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Sunday, September 4

Forgotten City Of Brad

the merge between the ruins and their housesIt is located on Leloon mountain on the north west of Aleppo, it goes back to the 2nd BC – 7th AD centuries, and it is considered second largest ancient city in the north of Syria, going there was just like going back into time, the forgotten land this is the first thing occurred to my mind when I was there, a backward neglected ancient city that is still inhibited by people, in between the ruins their simple stone made houses stand there as parts of the ruins itself.
A bunch of kids
Children there gathered around us as if they have never seen other people before, I approached a child and tried to talk to him, but he turned out that he doesn’t understand Arabic, so he called another one and in a minute I was surrounded by a bunch of children, I asked them if there is a school right there, they answered yes, in the school they learn Arabic, while they speak Kurdish or Turkish at home. "What do u know about this place", I asked. "It is old", a child replied. "Yeah I know, but how old is it?" I asked again. Another child answered, "it is very, very old"!!

In the city you can find St. Maron Tomb/ 410 AD the Father of Maronite sect who believed to be buried there, Julianos Cathedral/ 399 – 402 AD which is one of the three largest cathedrals in Syria, it seems that it was built over an old temple, some other chapels, cemeteries, monastery, monk cemeteries, pilgrimages hostel, pillar of stylite, and oil press as it was one of its basic industry.

When I returned home, I tried to search for some information about this city, but unfortunately I didn’t find anything useful about it, as if it never exists at all!

 Partsof the church Parts ofthe church


  • I found your blog at random, and I'm glad I did. I love your pictures. Syria looks so beautiful. Please keep updating so I can learn more!

    By Blogger medea, at 4/9/05 5:52 PM  

  • Great post...
    I read yesterday that the ministry of tourism is going to revive the town of brad. here is the link http://champress.net/?page=show_det&id=2782
    there was a lot of monks who took refuge in the northern part of Syria in early christianity like Simeon the stylite, Sergio (al rasafa). I wish you had more pictures.

    By Blogger Ahmad, at 4/9/05 11:25 PM  

  • Wow, what a coincidence! is it really called Al mudon al mnsiyeh (the forgotten cities)? anyways, thanx for the link, that made me feel happy at least they have remembered it!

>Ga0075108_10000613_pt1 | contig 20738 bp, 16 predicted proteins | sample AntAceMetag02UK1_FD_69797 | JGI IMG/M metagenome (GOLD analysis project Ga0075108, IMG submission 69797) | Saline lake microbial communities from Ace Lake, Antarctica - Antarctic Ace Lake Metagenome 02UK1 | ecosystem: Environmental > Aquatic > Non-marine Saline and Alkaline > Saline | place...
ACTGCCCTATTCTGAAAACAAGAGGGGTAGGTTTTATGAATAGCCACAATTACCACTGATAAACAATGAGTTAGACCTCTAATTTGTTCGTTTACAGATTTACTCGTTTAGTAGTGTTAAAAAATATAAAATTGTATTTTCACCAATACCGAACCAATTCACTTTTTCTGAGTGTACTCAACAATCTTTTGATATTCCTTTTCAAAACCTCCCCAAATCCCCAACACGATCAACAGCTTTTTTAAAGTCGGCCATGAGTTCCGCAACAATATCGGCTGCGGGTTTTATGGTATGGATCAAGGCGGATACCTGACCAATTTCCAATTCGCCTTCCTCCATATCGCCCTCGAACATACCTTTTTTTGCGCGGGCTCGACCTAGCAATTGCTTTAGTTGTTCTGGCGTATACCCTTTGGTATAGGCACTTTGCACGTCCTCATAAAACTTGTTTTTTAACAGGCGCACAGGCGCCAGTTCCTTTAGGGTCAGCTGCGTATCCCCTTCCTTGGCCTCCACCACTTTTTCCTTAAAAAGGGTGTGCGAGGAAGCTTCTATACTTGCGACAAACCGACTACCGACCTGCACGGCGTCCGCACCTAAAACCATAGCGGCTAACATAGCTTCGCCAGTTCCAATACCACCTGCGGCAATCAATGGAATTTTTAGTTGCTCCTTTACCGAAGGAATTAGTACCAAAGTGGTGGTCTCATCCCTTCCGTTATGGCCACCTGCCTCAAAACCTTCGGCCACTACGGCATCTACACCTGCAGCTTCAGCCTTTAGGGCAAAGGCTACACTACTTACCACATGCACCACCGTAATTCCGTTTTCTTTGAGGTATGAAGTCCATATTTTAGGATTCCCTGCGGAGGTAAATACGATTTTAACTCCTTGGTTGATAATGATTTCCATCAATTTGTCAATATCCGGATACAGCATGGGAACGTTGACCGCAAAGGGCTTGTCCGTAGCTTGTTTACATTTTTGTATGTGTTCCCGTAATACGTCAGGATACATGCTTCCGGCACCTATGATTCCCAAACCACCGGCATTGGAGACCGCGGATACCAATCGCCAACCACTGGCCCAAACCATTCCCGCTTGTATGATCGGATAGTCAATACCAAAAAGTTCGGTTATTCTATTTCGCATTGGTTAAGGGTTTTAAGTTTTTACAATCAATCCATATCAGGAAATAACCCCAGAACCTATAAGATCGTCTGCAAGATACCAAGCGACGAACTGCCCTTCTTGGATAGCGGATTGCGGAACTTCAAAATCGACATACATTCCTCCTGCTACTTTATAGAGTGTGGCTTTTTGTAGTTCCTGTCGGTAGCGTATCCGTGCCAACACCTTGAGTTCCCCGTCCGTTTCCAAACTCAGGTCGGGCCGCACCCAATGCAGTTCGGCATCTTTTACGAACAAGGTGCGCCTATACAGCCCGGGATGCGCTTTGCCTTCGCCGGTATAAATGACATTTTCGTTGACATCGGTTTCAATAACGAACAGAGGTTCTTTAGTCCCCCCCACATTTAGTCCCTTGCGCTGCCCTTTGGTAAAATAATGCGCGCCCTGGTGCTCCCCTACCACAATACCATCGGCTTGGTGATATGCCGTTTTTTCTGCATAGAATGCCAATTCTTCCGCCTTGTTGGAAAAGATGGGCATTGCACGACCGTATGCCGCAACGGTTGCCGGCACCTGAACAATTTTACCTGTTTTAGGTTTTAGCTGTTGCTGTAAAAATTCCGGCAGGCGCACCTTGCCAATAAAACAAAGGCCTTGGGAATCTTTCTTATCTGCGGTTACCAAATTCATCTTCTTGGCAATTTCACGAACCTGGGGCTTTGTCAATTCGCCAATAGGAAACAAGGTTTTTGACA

By Blogger Ghalia, at 4/9/05 11:43 PM  

  • it's good to hear that we have like this ancient cities..but it's very sad to hear that we don't use it or at least now it..! and thank you very mush for these information especially in the last two posts.

    By Blogger Zaid Faham, at 5/9/05 4:30 AM  

  • and look at childern here..that's ...all what I can say:ya 7ram 3lena.

    By Blogger Zaid Faham, at 5/9/05 4:35 AM  

  • poor kids yet fashionable!

    By Blogger Ahmad, at 5/9/05 7:33 AM  

  • I don't think they looked fashionable kids, they were more scarey than fashinable! I know they look good in the photo!! but in reality they were dirty, scratching their hairs! I don't know they were miserables!

    By Blogger Ghalia, at 6/9/05 12:35 AM  

  • Well done Ghalia, I think the info you have provided are quit sufficient and interesting!

    I have never been to any of the dead cities. Actually, I'm planning a trip there hopefully next month, but wanna cover as many dead cities as I can.

    This post ,however, sheds light on a really serious problem which is the negligence of Syrian heritage by the government, and maybe the people, of Syria.

    Allowing people to inhabit these location means destruction of the sites. Not promoting to these sites, on the other hand, is another crime against the ancient legacy of this country!

    I have always found books talking about our ancient sites that are written by foreigners more than Syrians. It's a shame!

    Try to search the net for Syrian archaeological sites, see how poor the results will come up!!

    Thanx for this important post, Ghalia.

    By Blogger Ihsan, at 6/9/05 8:02 AM  

  • nice post Ghalia ... thanks for the information ..
    by the way guys .. there's a french reasearching ceneter in damascus ... it has got every single detail about each fountain in any damascene house around damascus and inside.. and still they think that we know better... Can you believe that ??

    By Blogger GraY FoX, at 7/9/05 1:01 AM  

  • your intrest in people beside stones is remarkable,I felt as if I were really there with u.

    By Anonymous Tareq, at 8/9/05 1:59 PM  

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